bibliography page must follow one standard style W r i t i n g

bibliography page must follow one standard style W r i t i n g

Argument Essay 1

Purpose: This shorter essay cycle focuses on categories of knowledge, the specific category of scientific knowledge and its criteria, and the relationship between scientific knowledge and other non-scientific (often humanistic and social) forms of knowledge. While science, for example, can measure the physical and biological changes that occur when one person is attracted to another, science may not have much to say about the nature of love as a human concept. In short, this essay cycle explores how scientific knowledge, like all knowledge, has its limits. The purpose of Essay 1 is to identify a significant question at issue within the Culture of Science themes we have been exploring and to write a persuasive argument essay that explores multiple viewpoints and provides sound reasoning and evidence in support of your thesis (written as an enthymeme).

Tasks: Write a formal argument essay of 5-7 pages in length (double spaced) that answers a specific question at issue that you generate in response to our readings and class discussion on the Culture of Science. This argument may support, refute, develop and/or challenge the ideas that you’ve encountered in the assigned readings. Regardless, you should contribute to the scholarly conversations you’ve encountered in the assigned articles in a meaningful way. Your logically sound thesis must be written in the form of an enthymeme (claim + best reason), it must be supported by specific evidence from The Culture of Science bibliography and supplemental research sources (see attached file, can use any resources at UNIT 1: from pseudo science to against method), and it should address at least one major counterargument.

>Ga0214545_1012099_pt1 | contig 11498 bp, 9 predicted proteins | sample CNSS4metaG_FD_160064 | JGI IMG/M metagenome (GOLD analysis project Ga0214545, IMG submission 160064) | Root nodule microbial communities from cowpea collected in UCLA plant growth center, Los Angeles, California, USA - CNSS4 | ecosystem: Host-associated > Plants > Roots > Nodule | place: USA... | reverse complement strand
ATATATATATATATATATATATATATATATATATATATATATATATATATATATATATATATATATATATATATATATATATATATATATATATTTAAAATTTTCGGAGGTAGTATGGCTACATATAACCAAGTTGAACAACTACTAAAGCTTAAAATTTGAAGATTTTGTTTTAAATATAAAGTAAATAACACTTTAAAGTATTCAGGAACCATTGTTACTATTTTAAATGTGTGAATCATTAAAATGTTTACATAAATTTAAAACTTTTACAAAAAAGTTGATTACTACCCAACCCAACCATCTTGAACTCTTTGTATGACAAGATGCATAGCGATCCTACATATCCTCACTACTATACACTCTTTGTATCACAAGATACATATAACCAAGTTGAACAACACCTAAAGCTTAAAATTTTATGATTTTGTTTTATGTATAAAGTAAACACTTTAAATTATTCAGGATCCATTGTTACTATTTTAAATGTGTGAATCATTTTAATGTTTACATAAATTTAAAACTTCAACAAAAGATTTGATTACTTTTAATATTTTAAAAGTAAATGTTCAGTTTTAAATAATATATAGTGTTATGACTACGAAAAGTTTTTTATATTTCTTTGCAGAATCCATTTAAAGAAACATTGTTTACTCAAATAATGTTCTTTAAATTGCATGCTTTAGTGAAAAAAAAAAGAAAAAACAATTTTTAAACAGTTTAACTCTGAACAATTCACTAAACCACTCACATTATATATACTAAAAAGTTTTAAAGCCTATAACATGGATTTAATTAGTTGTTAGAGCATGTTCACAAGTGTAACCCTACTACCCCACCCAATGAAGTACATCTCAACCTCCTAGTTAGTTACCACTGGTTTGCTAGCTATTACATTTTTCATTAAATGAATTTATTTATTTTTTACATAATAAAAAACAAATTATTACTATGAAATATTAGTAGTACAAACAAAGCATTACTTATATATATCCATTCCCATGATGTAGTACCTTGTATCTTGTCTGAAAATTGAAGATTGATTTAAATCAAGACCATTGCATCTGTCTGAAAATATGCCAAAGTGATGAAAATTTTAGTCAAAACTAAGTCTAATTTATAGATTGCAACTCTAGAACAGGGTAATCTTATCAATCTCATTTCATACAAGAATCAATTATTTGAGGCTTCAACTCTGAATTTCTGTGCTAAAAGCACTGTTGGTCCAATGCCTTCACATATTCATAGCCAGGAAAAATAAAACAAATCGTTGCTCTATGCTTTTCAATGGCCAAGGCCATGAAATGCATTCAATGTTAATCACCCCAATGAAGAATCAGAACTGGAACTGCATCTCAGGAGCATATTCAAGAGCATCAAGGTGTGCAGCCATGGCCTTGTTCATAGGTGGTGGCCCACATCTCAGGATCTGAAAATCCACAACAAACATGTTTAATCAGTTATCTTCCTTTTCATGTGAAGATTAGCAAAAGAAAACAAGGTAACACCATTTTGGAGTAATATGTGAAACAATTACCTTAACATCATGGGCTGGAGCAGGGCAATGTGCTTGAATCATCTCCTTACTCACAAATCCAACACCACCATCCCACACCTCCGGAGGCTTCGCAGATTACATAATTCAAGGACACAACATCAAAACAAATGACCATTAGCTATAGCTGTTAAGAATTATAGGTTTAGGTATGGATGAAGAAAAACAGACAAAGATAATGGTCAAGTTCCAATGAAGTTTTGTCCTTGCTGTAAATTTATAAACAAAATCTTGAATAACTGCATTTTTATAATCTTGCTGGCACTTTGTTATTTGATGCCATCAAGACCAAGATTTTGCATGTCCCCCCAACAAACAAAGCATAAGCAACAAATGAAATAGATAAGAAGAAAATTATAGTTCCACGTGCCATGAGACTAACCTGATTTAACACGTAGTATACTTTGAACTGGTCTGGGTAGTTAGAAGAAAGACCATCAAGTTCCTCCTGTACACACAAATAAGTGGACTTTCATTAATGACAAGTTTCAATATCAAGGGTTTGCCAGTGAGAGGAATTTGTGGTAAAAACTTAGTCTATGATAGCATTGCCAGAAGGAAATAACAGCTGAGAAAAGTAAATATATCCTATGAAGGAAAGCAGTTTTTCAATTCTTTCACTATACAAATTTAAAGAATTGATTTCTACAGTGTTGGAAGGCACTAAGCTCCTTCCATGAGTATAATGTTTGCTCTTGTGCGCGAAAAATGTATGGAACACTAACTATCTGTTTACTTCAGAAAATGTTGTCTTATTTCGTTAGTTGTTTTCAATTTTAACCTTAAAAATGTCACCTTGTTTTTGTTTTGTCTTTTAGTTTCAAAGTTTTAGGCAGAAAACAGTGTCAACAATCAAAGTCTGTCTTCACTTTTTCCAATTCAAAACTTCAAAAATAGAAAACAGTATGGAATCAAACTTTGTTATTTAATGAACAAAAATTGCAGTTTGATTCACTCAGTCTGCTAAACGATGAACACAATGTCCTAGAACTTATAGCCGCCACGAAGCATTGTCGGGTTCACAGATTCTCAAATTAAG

Criteria for successful completion:

Argument criteria: Your essay must present an arguable enthymeme, acknowledge multiple points of view, analyze and synthesize source ideas, develop supporting evidence (i.e. logos, ethos, and pathos), and anticipate counterarguments. Your essay must accurately and fairly incorporate material from a minimum of three (3) readings from the Culture of Science bibliography. Up to a maximum of three (3) outside research articles are also allowed to help you develop your line of reasoning or counterargument. Overall, your claim and reasoning must develop from within the scope of ideas discussed in class and in the casebook.

Writing criteria: Your x.1 essay must be at least five (5) pages in length (excluding the Works Cited page); your x.2 essay must be substantially revised in response to feedback and no more than seven (7) pages in length. You must properly cite ALL information and ideas; accurately quote, paraphrase, and summarize sources without plagiarizing; and include a full and complete bibliography. In-text citations and bibliography page must follow one standard style (e.g. MLA, APA, Chicago). The organizational structure, language, tone, and writing style should be appropriate for the audience identified within the essay. The writing (paragraph structure, transitions, sentence mechanics, spelling, proofreading) should be clear and should not interfere with reader comprehension. Penalties for Incomplete, Late, Missing, or Ignored essays are higher for Essay 1 & 2 cycle essays (see grading contract for details), so check with me if you have questions.

Rubric for Reader Evaluation:

question at issue

the essay identifies a significant question at issue that readers care about


the enthymeme is in the correct form, is logically sound, and is placed effectively in the introduction


the introduction draws in the reader and sets up the issue and perspectives involved

logical organization

the essay is well organized with a logical structure and transitions between paragraphs that lead the reader through your chain of reasoning


the essay synthesizes multiple sources into an interesting, insightful discussion


your perspective and voice are clearly distinguished from the viewpoints of your sources, i.e. readers can tell who is speaking at any given point


the essay evaluates the ideas and evidence presented by sources, e.g. strength of reasoning, logical fallacies, relevance of evidence, unwarranted assumptions, bias in thinking, etc.


the essay adequately addresses opposing views through concession and/or refutation


develops thoughtful, in-depth paragraphs with sufficient and relevant evidence; uses topic sentences to focus the point and links points back to the main claim


conclusion does not simply summarize the essay, but makes a final point for further inquiry and continued observation


prose style is appropriate for the audience with few patterns of preventable error


uses consistent formatting and citation (MLA, APA, or Chicago) and includes a complete bibliography

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